Archive for September, 2014

A Reader’s Response to “Taking the Car Keys & Other Indignities”, from this eNewsletter 8/2014 Issue

September 30, 2014

I must have tapped deeply into the well of common experience. The following unedited response was received from a highly-respected financial services professional who, like many of us, has had to deal with the realities of aging parents. The response is reprinted with permission. In respect for the responding reader’s privacy, his/her name has been omitted.

“I’ve done some things well and some things horribly, some effectively and some not so. I had to deal with a senile mother-in-law for 25 years and sometimes didn’t take her dignity into account enough because I was young or didn’t realize her perspective but in the end, she lived to 97 and I made sure that she was well-taken care of when she was on my watch. She must have forgotten that she had been angry with me for a short time because she loved me and respected me, even after I had to set a few ground rules around her behavior. My ex even called me for help when she was in hospice and I brought the girls to NYC and we all buried her together.”

“What helped me the most was that I had an excellent dialogue with her caregiver, her doctor and the help of a professional social worker. Everything had to be accomplished by phone because we didn’t live nearby but they really helped. What I learned was, besides broaching subjects with special attention to her dignity, was to make sure that the caregiver was taken care of. I saw this with my father as well, who ended up quite dependent in a wheelchair for the last 5 years of his life. There wasn’t a lot I could do for my father — the nurses took care of that — I had to show up for hi, but I had to make sure that my mother felt supported.”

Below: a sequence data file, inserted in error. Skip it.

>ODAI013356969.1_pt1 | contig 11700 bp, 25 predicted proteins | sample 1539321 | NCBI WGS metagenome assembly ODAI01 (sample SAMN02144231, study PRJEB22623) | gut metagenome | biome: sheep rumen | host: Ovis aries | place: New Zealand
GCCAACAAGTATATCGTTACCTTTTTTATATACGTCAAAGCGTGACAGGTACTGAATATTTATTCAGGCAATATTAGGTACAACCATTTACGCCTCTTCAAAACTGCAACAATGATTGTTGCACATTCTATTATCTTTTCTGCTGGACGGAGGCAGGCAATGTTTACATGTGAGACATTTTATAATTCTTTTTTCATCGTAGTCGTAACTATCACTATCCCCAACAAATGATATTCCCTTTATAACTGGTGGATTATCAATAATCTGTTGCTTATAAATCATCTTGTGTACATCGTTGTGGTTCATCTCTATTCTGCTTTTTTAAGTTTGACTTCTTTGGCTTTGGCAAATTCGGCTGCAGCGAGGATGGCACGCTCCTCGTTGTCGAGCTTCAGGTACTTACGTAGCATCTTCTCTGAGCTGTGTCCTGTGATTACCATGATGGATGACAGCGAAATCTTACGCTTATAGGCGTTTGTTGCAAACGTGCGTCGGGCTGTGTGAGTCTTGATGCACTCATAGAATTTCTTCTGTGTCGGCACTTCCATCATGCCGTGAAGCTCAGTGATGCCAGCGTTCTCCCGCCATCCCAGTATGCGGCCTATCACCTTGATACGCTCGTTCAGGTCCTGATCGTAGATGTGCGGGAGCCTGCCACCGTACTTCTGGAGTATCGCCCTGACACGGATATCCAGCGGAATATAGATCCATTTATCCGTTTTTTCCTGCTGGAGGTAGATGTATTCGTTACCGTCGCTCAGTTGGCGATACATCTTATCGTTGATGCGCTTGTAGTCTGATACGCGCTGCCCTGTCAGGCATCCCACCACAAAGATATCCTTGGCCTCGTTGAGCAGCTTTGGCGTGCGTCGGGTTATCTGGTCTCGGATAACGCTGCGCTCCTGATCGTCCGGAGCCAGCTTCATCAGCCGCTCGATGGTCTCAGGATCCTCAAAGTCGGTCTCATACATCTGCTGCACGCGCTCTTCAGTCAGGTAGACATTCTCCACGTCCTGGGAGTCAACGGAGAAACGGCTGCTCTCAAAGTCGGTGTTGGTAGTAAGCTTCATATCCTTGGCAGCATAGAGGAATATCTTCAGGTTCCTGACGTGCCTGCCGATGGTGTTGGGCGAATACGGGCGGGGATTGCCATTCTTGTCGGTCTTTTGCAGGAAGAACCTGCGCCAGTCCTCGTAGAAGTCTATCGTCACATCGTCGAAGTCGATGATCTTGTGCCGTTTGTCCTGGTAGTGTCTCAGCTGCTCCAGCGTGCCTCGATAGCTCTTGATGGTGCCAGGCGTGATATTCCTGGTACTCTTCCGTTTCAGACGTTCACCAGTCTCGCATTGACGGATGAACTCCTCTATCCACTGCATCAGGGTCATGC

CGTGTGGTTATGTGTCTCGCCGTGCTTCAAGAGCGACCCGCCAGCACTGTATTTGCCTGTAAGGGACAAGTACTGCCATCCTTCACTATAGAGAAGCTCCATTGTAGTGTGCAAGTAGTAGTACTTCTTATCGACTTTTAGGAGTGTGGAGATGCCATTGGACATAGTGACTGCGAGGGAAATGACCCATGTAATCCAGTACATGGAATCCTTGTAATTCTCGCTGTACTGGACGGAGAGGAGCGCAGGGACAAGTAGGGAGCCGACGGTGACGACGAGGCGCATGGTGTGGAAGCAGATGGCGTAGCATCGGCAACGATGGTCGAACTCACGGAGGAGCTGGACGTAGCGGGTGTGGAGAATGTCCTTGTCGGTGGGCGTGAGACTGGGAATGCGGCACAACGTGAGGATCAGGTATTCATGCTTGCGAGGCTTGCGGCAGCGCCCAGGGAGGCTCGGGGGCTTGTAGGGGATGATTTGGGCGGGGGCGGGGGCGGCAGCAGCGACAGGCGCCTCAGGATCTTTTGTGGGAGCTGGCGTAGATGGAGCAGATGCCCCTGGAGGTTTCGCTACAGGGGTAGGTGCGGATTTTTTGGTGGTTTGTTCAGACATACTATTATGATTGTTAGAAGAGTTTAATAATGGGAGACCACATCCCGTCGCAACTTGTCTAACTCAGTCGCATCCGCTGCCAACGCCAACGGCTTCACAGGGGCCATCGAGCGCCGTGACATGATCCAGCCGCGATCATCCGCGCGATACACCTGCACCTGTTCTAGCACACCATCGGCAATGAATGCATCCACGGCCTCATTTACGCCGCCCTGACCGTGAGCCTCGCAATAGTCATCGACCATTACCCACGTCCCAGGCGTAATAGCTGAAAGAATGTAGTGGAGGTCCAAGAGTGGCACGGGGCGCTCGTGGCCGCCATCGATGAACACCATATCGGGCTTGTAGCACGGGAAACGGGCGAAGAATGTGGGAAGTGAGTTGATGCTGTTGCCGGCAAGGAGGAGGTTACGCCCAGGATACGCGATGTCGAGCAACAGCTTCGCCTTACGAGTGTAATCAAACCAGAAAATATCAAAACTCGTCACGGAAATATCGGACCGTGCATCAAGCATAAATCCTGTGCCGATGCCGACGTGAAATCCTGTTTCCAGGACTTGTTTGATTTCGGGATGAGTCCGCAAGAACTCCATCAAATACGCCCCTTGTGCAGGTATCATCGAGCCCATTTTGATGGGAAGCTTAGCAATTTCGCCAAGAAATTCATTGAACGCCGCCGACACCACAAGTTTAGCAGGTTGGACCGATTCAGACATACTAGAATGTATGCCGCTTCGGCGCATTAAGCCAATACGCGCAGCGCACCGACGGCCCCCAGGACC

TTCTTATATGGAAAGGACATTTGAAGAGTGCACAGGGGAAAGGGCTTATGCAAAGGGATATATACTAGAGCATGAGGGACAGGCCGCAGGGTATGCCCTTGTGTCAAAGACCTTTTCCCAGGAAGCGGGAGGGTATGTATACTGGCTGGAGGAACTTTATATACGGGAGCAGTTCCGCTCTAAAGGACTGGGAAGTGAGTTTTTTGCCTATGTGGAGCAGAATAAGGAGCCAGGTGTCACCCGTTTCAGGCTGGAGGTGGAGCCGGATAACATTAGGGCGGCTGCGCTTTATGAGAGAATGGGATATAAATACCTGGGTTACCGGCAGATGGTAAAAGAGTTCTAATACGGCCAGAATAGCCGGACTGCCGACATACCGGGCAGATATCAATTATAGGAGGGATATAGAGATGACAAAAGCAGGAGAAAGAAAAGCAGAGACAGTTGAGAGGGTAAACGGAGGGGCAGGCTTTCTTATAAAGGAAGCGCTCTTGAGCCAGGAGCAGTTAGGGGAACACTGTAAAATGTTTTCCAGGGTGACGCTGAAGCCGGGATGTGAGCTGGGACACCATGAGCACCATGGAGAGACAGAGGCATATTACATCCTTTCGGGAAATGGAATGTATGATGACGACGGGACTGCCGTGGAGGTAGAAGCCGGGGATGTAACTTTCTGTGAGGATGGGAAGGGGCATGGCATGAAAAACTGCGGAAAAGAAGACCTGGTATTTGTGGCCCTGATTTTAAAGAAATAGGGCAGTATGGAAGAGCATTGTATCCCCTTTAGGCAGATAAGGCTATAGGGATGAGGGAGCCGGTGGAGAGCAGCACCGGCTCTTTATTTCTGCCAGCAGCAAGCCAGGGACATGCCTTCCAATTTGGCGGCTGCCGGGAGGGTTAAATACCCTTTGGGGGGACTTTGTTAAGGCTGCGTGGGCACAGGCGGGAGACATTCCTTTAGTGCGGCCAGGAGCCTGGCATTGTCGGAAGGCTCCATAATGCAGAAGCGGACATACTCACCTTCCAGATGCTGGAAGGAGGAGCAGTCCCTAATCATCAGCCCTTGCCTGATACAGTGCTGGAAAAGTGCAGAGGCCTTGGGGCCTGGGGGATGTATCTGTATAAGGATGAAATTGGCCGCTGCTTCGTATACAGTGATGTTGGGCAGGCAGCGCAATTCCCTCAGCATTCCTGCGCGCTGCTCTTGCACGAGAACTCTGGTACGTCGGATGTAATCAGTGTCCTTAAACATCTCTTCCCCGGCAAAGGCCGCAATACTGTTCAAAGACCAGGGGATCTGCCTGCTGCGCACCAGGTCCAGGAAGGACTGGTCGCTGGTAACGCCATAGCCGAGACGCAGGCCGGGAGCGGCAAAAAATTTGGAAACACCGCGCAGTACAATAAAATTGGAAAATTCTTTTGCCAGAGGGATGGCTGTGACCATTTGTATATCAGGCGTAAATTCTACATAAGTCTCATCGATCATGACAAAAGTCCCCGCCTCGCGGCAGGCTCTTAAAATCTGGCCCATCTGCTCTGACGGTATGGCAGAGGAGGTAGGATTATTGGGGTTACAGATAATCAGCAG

“Thank you for getting this dialogue started. It could be a useful piece of doing our Estate Planning as we age.”

For those of you who have read this far (and how could you not?), I pose the following questions:
1. Looking back, are you comfortable with the support you provided parents and other loved ones when they most needed it?
2. Recognizing that hindsight is 20/20, what would you have done differently?
3. What are your wishes for yourself as you age? How do you want to be treated when you can no longer do all the things you can today?
4. Have you had this conversation with your children?

Disclaimer: This eNewsletter and all links to other sources should not be construed as tax or legal advice because they are neither. Raymond Smith, The Long Term Care Specialist, does not give legal or tax advice. Consult your attorney or tax advisor for these matters.

© Raymond Smith, The Long Term Care Specialist, 2014